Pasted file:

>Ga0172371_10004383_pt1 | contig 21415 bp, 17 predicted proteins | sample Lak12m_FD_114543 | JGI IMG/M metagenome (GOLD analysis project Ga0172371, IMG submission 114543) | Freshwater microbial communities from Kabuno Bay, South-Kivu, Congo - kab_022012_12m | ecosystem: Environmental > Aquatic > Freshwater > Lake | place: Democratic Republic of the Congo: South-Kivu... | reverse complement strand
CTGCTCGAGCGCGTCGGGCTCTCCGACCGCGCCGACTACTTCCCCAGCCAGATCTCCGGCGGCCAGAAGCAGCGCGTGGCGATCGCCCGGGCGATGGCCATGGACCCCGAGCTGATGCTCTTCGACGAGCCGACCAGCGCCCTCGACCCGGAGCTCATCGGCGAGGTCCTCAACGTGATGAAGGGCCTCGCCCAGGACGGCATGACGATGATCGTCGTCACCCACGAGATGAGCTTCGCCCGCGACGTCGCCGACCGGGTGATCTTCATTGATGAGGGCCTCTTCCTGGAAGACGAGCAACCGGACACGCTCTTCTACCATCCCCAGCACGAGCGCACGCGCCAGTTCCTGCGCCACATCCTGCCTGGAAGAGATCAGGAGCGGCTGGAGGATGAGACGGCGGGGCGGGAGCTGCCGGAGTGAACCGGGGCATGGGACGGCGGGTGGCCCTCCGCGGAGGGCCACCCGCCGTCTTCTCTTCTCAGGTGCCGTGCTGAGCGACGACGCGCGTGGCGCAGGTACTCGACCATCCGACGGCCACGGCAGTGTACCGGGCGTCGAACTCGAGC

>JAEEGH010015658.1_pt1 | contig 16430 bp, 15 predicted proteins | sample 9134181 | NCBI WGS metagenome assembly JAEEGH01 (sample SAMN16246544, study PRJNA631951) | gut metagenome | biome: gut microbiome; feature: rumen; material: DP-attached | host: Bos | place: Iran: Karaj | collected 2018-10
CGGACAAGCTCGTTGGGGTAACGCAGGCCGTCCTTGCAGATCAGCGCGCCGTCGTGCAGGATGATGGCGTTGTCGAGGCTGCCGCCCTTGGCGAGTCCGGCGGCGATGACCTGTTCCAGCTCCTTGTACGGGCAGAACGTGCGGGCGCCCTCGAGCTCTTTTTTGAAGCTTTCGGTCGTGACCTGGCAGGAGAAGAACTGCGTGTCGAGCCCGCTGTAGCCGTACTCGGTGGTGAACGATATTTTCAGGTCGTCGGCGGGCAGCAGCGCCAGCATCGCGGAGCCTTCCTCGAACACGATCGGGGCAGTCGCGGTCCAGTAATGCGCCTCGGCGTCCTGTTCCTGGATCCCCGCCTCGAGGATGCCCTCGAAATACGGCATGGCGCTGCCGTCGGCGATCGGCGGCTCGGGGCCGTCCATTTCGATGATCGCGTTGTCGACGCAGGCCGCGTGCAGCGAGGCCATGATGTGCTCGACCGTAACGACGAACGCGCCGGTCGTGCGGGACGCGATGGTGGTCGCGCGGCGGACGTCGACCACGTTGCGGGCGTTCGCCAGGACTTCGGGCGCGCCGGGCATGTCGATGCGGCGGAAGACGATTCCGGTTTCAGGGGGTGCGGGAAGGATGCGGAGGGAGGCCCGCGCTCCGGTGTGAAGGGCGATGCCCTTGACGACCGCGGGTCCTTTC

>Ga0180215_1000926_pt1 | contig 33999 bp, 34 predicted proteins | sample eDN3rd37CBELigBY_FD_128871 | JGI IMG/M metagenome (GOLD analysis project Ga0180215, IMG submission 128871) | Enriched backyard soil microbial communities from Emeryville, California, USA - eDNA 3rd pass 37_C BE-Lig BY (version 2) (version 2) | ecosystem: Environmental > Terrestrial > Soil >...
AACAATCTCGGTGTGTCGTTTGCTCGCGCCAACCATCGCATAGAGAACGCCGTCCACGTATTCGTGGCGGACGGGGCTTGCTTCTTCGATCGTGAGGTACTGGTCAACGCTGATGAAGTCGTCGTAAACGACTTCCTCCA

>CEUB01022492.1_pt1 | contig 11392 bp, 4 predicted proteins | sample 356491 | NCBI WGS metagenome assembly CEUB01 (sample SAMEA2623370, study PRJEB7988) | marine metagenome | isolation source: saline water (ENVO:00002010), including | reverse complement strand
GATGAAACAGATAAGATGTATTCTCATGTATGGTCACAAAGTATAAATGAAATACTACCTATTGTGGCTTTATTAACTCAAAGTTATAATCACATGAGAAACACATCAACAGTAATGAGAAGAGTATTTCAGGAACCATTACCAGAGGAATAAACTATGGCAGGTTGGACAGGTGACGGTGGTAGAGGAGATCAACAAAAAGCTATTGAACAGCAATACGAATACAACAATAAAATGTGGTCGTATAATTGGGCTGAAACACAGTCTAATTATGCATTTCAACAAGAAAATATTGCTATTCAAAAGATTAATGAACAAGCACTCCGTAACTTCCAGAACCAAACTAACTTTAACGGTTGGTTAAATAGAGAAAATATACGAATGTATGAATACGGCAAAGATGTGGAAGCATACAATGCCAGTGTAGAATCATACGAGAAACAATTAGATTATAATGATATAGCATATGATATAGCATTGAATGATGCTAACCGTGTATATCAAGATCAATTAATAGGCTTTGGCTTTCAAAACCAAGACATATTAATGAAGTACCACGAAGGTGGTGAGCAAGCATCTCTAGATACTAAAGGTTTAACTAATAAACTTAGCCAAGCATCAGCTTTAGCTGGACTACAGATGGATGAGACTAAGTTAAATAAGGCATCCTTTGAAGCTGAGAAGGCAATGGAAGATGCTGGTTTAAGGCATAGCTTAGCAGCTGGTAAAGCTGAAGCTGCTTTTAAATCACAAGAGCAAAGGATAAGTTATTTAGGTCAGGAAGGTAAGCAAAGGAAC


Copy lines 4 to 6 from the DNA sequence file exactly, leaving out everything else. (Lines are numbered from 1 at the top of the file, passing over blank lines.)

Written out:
CGGACAAGCTCGTTGGGGTAACGCAGGCCGTCCTTGCAGATCAGCGCGCCGTCGTGCAGGATGATGGCGTTGTCGAGGCTGCCGCCCTTGGCGAGTCCGGCGGCGATGACCTGTTCCAGCTCCTTGTACGGGCAGAACGTGCGGGCGCCCTCGAGCTCTTTTTTGAAGCTTTCGGTCGTGACCTGGCAGGAGAAGAACTGCGTGTCGAGCCCGCTGTAGCCGTACTCGGTGGTGAACGATATTTTCAGGTCGTCGGCGGGCAGCAGCGCCAGCATCGCGGAGCCTTCCTCGAACACGATCGGGGCAGTCGCGGTCCAGTAATGCGCCTCGGCGTCCTGTTCCTGGATCCCCGCCTCGAGGATGCCCTCGAAATACGGCATGGCGCTGCCGTCGGCGATCGGCGGCTCGGGGCCGTCCATTTCGATGATCGCGTTGTCGACGCAGGCCGCGTGCAGCGAGGCCATGATGTGCTCGACCGTAACGACGAACGCGCCGGTCGTGCGGGACGCGATGGTGGTCGCGCGGCGGACGTCGACCACGTTGCGGGCGTTCGCCAGGACTTCGGGCGCGCCGGGCATGTCGATGCGGCGGAAGACGATTCCGGTTTCAGGGGGTGCGGGAAGGATGCGGAGGGAGGCCCGCGCTCCGGTGTGAAGGGCGATGCCCTTGACGACCGCGGGTCCTTTC

>Ga0180215_1000926_pt1 | contig 33999 bp, 34 predicted proteins | sample eDN3rd37CBELigBY_FD_128871 | JGI IMG/M metagenome (GOLD analysis project Ga0180215, IMG submission 128871) | Enriched backyard soil microbial communities from Emeryville, California, USA - eDNA 3rd pass 37_C BE-Lig BY (version 2) (version 2) | ecosystem: Environmental > Terrestrial > Soil >...
AACAATCTCGGTGTGTCGTTTGCTCGCGCCAACCATCGCATAGAGAACGCCGTCCACGTATTCGTGGCGGACGGGGCTTGCTTCTTCGATCGTGAGGTACTGGTCAACGCTGATGAAGTCGTCGTAAACGACTTCCTCCA